Aid to Nicaragua

U.S. Assistance Supports Economic and Social Development Gao ID: NSIAD-92-203 August 14, 1992

Upon assuming office in April 1990, the democratically elected government of Nicaraguan President Chamarro confronted an economy plagued by hyperinflation, high unemployment, and dire social needs. The United States recently provided almost $500 million in economic support to help Nicaragua overcome its economic and social problems. It plans to give another $142 million in fiscal year 1992 and about $200 million annually through fiscal year 1996. This report discusses the effectiveness of and lessons learned from U.S. assistance to Nicaragua.

GAO found that: (1) the Agency for International Development's (AID) balance-of-payments support to Nicaragua totalled $265.5 million with $75 million for debt payment assistance to international financial institutions; (2) AID financial assistance relies on implementation of predetermined economic reforms, and AID Nicaraguan bank deposits have accrued $6.7 million in interest; (3) preconditioned reforms include changing to a market economy, unifying exchange rates, stabilizing public revenues, and reducing fiscal debt; (4) U.S. assistance contributed to the reduction of Nicaraguan inflation and the resolution of $303.2 million in debts to the World Bank and International Monetary Fund (IMF); (5) future assistance from IMF and other banks totals $450 million; (6) additional investment promotion and economic growth measures involve settling property disputes and resolving political conflicts; (7) continued U.S. assistance depends upon the settlement and guarantee of rights of an estimated 150 outstanding expropriated U.S. property claims; (8) 9 of 18 projects were immediate-impact projects involving providing schoolbooks and pharmaceuticals; (9) the remaining 9 long-term projects involve natural resource management and strengthening democratic institutions; (10) settlement of the estimated 20,000 former resistance members and their dependents was delayed due to problems in demobilization and repatriation, the government's failure to provide enough land, and an increase of beneficiaries to 117,500; and (11) U.S. aid for the resettlement of resistance members totalled $28.8 million, with an additional $10.9 million for program expansion and $2.8 million to mediate disputes between the resistance and the government.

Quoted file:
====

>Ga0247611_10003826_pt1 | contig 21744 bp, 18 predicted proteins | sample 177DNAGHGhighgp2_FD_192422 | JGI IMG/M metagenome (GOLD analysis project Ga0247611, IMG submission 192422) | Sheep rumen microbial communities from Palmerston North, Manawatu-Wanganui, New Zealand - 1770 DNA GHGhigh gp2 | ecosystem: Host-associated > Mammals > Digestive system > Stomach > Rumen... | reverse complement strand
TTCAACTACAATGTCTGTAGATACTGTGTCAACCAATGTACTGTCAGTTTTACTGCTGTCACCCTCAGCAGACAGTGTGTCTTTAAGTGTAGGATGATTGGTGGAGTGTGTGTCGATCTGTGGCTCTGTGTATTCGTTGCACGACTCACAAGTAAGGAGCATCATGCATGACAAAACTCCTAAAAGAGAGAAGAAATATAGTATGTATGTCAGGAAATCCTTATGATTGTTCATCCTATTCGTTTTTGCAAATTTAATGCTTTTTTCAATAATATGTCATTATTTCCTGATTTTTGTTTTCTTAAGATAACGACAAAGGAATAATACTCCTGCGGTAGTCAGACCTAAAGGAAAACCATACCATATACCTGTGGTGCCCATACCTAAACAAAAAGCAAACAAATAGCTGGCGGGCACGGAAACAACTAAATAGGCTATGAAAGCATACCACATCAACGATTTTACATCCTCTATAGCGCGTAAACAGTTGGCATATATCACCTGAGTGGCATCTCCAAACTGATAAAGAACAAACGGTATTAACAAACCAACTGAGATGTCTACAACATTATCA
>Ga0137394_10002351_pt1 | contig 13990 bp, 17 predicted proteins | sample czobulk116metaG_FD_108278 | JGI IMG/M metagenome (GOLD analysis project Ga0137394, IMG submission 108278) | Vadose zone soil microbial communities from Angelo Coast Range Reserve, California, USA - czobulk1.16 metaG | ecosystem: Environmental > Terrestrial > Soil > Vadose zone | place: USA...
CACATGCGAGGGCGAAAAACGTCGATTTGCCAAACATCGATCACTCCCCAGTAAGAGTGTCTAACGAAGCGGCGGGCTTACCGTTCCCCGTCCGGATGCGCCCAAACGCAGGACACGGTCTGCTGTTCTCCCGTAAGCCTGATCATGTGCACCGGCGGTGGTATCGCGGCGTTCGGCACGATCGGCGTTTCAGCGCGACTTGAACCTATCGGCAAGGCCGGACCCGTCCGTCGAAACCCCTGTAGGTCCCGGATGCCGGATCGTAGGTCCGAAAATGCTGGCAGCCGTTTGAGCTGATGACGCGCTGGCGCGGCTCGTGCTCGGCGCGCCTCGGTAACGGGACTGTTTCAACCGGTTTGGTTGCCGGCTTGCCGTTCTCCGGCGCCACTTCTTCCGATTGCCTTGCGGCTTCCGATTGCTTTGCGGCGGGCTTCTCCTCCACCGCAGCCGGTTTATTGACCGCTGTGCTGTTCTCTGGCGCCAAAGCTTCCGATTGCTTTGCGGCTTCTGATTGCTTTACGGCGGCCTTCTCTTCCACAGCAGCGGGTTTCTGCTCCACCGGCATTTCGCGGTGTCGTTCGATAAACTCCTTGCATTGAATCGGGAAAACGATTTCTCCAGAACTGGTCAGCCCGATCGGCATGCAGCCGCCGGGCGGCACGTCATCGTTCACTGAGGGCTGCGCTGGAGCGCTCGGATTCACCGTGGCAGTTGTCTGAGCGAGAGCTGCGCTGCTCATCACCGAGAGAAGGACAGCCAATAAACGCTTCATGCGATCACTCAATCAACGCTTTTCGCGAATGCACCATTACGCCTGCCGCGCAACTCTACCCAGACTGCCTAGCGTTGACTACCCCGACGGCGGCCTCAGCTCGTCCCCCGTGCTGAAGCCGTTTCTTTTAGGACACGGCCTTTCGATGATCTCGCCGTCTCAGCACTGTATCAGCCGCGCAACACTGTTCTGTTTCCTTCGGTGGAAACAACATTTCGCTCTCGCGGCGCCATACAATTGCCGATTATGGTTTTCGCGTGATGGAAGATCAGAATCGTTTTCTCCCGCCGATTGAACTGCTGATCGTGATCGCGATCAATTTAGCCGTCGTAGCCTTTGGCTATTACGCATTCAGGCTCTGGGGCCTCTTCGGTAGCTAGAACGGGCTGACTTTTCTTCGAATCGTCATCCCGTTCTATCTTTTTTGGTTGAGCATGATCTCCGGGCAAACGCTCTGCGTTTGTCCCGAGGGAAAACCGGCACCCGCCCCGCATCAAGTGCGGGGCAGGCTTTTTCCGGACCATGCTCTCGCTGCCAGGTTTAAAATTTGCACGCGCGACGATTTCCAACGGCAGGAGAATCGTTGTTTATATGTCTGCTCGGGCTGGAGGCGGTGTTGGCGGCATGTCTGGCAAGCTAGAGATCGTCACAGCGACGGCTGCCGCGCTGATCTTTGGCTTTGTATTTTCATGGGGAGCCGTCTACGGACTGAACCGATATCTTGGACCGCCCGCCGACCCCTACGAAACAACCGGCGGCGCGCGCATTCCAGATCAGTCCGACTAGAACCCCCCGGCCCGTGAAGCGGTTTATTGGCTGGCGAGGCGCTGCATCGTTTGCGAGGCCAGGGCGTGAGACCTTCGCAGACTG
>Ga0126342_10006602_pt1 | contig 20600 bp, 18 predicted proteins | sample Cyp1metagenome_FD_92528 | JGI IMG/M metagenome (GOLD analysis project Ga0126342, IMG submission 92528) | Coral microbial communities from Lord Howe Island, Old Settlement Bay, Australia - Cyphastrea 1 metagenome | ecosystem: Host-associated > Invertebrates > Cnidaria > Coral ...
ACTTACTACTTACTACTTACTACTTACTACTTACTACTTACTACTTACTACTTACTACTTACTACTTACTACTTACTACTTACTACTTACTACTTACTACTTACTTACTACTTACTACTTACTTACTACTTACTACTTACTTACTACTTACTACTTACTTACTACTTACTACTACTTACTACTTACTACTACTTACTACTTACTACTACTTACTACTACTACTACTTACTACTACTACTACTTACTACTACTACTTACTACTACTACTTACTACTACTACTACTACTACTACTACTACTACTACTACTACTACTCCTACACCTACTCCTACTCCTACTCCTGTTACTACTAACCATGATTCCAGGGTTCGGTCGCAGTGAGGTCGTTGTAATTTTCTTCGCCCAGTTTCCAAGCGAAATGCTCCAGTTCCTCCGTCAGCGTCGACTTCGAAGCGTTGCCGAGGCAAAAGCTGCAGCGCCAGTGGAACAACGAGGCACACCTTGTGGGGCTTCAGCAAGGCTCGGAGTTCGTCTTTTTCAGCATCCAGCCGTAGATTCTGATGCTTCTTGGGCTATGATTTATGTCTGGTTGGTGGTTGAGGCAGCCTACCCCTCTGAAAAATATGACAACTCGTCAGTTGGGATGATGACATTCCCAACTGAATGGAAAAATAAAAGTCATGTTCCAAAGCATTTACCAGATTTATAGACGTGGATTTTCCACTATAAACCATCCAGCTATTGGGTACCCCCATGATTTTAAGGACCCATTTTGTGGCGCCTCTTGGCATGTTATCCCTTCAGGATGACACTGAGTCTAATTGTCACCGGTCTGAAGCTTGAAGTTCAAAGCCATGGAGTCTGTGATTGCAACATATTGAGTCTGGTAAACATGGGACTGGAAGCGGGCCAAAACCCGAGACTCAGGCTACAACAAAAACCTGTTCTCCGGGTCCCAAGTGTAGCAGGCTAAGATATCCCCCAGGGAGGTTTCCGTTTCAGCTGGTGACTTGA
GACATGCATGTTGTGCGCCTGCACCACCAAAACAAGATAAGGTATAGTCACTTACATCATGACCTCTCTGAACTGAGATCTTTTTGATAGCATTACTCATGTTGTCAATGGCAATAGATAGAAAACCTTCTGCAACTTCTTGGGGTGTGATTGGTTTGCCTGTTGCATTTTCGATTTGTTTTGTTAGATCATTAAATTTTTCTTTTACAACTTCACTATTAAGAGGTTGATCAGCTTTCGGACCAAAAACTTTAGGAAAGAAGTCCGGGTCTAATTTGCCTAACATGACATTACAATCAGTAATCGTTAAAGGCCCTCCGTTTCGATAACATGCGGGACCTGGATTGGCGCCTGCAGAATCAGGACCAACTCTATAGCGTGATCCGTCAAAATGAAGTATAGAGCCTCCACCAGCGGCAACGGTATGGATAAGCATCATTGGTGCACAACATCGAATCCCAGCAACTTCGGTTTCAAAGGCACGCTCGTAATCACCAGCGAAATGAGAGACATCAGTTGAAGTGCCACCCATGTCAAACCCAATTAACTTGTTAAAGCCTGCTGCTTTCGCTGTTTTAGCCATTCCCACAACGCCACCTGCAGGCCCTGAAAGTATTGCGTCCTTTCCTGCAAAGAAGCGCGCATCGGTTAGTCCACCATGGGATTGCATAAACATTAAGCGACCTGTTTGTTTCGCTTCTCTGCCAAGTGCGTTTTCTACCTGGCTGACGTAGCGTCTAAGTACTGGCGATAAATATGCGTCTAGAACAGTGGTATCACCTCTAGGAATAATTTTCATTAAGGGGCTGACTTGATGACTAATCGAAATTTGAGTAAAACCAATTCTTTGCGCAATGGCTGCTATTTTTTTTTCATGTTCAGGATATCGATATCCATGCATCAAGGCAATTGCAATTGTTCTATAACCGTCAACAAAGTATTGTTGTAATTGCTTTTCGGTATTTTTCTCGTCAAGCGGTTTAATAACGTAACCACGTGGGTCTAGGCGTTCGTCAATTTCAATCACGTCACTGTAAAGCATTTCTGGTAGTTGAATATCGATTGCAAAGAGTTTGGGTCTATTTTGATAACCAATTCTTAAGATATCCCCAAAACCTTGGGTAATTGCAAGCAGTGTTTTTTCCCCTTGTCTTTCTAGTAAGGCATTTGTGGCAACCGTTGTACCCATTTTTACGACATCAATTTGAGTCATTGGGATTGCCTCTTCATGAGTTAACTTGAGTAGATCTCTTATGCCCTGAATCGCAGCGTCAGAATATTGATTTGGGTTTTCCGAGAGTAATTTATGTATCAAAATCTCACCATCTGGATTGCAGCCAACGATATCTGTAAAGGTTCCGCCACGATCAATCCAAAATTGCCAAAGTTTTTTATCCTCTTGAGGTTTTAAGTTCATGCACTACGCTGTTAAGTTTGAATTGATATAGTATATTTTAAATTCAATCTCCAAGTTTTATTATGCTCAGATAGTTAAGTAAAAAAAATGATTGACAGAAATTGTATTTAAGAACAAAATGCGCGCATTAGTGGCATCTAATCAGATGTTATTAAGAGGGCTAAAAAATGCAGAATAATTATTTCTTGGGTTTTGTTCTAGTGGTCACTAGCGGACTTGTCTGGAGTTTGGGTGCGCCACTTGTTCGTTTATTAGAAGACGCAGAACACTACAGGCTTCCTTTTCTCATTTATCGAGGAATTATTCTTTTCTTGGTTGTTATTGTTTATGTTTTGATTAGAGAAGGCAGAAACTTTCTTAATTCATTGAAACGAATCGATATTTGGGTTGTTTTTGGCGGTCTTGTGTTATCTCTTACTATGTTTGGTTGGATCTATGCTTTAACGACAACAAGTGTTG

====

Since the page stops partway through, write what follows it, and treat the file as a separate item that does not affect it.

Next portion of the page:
Our recommendations from this work are listed below with a Contact for more information. Status will change from "In process" to "Open," "Closed - implemented," or "Closed - not implemented" based on our follow up work.

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